Rotten Tomatoes, a review aggregator, reports that 72% of 36 surveyed critics gave the film a positive review; the average rating is 6.8/10.[11] Mark Adams of Screen International wrote, "It is a film that will resonate with some but leave others exasperated, but The Falling is certainly a bold film, and one to be admired and appreciated."[12] Guy Lodge of Variety called it "an imperfect but alluring study of psychological contagion that marks an auspicious advance in the field of narrative filmmaking for acclaimed documaker Carol Morley".[13] Leslie Felperin of The Hollywood Reporter called it "a flawed but fascinating period study of female friendship and hysteria".[14] Trevor Johnston of Time Out London rated it 4/5 stars and wrote, "Carol Morley shows startling versatility and ambition with this jawdropping mash-up of If and Picnic at Hanging Rock".[15] Mike McCahill of The Daily Telegraph rated it 4/5 stars and called it a continuation of the themes in Nicolas Roeg's Performance and Don't Look Now.[16]

Geoffrey Macnab of The Independent rated it 4/5 stars and wrote, "Carol Morley's The Falling is beguiling and disturbing, a beautifully made and very subtle affair that combines melodrama, rites of passage and supernatural elements in an utterly intriguing way."[17] Peter Bradshaw of The Guardian rated it 5/5 stars and wrote, "Director Carol Morley has come up with another brilliant and very distinctive feature, about an epidemic of fainting that grips a girls school in the 1960s."[18] Elise Nakhnikian of Slant Magazine gave a less favourable review, writing that "the film all leads to a melodramatic climax that wraps up the main character's explosive acting out in a too-neat package."[19] David Jenkins of Little White Lies also gave an unfavourable review, writing, "Carol Morley follows up the mesmerising Dreams of a Life with a tedious period drama set in an all-girls school."[20]


Award Category Nominee Result
London Film Festival 2014 Best British Newcomer and Best Film Florence Pugh and Official Competition Carol Morley Nominated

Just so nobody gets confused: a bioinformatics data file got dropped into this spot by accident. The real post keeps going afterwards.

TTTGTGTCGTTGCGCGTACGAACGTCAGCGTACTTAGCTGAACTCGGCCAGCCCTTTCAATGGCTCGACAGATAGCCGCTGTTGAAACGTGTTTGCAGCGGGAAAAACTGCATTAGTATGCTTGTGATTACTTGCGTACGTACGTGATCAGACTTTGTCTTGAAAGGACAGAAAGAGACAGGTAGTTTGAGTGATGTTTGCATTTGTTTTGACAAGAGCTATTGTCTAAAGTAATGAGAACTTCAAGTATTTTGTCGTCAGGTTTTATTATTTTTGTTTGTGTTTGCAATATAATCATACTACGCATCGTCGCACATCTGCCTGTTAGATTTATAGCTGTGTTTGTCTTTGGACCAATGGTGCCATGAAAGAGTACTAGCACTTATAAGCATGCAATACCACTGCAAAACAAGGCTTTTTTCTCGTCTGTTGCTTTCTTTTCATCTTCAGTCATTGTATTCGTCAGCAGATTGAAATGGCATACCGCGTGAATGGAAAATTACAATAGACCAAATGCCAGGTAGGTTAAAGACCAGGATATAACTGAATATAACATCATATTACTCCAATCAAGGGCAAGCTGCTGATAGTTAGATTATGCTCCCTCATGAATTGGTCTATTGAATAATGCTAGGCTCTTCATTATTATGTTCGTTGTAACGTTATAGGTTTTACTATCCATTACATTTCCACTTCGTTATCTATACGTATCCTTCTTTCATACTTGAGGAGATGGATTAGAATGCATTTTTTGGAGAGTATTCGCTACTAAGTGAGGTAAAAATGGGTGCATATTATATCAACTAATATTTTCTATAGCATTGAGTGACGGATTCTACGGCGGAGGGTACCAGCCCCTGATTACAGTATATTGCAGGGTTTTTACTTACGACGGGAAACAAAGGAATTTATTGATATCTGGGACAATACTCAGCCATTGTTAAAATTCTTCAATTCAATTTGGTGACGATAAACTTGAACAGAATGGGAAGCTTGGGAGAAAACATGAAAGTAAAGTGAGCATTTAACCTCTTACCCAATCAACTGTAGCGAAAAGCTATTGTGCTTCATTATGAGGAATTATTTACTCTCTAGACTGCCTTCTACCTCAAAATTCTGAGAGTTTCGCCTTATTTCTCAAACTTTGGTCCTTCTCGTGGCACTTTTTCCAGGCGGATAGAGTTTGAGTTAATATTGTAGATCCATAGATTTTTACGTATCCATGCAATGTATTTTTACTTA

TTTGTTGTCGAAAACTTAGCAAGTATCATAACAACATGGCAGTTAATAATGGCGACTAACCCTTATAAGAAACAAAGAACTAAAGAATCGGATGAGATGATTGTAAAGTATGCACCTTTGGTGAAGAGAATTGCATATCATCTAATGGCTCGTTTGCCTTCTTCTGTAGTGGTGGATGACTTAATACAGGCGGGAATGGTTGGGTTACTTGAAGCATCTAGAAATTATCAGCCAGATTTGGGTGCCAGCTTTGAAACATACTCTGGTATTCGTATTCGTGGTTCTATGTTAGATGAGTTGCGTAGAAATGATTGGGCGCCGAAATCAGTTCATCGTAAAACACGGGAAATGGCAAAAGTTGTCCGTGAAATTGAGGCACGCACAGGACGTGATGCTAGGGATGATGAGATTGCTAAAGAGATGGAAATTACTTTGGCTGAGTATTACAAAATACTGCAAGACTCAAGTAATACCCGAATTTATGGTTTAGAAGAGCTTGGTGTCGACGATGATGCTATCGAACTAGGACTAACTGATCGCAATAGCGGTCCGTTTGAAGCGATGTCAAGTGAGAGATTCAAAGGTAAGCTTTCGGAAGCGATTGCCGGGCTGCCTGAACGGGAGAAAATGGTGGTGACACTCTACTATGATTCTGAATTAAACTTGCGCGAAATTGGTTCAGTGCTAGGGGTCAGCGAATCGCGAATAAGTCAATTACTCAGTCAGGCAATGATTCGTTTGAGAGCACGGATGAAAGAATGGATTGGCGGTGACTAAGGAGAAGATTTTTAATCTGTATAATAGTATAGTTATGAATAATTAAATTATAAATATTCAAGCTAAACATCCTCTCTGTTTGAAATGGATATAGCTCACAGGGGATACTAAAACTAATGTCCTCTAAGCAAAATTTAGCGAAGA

London Film Critics' Circle Young British/Irish Performer Of The Year Maisie Williams[21] Won
Evening Standard British Film Awards Rising Star Maisie Williams[22] Won

See also[edit]


  1. ^ "The Falling". Twitter. Retrieved 24 March 2015.
  2. ^ "Carol Morley begins The Falling". Retrieved 8 October 2014.
  3. ^ "United Kingdom, US New Zealand Box Office". The Numbers. 12 January 2016.
  4. ^ "Independent Announces Start of Shoot for Carol Morley's Film The Falling". BBC Films. Retrieved 8 October 2014.
  5. ^ Wiseman, Andreas (21 November 2013). "Get Santa, Bill get £1m from BFI". Screen Daily. Retrieved 8 October 2014.
  6. ^ Wiseman, Andreas (28 October 2013). "Carol Morley's The Falling underway". Screen Daily. Retrieved 8 October 2014.
  7. ^ Peter Bradshaw. "Carol Morley and Tracey Thorn: "Girls' schools? They're a hotpot of urges"". the Guardian.
  8. ^ Barraclough, Leo (3 September 2014). "Testament of Youth to World Premiere at London Film Festival". Variety. Retrieved 8 October 2014.
  9. ^ "New Zealand Box Office for The Falling (2015)". The Numbers.
  10. ^ Wiseman, Andreas (2 September 2014). "Metrodome catches Carol Morley's The Falling". Screen Daily. Retrieved 8 October 2014.
  11. ^ "The Falling (2015)". Rotten Tomatoes. Retrieved 21 May 2015.
  12. ^ Adams, Mark (11 October 2014). "The Falling". Screen International. Retrieved 24 April 2015.
  13. ^ Lodge, Guy (17 October 2014). "London Film Review: 'The Falling'". Variety. Retrieved 24 April 2015.
  14. ^ Felperin, Leslie (13 October 2014). "'The Falling': London Review". The Hollywood Reporter. Retrieved 24 April 2015.
  15. ^ Johnston, Trevor (20 April 2015). "The Falling". Time Out London. Retrieved 24 April 2015.
  16. ^ McCahill, Mike (24 April 2015). "The Falling review: 'potently suggestive'". The Daily Telegraph. Retrieved 24 April 2015.
  17. ^ Macnab, Geoffrey (24 April 2015). "The Falling, film review: Maisie Williams is top of the class for melodrama and mystery". The Independent. Retrieved 24 April 2015.
  18. ^ "The Falling review – Carol Morley's masterly followup to Dreams of a Life". The Guardian. 10 October 2014. Retrieved 24 April 2015.
  19. ^ Elise Nakhnikian (23 August 2015). "The Falling". Slant Magazine.
  20. ^ Little White Lies magazine. "The Falling review". Archived from the original on 19 September 2015.
  21. ^
  22. ^

External links[edit]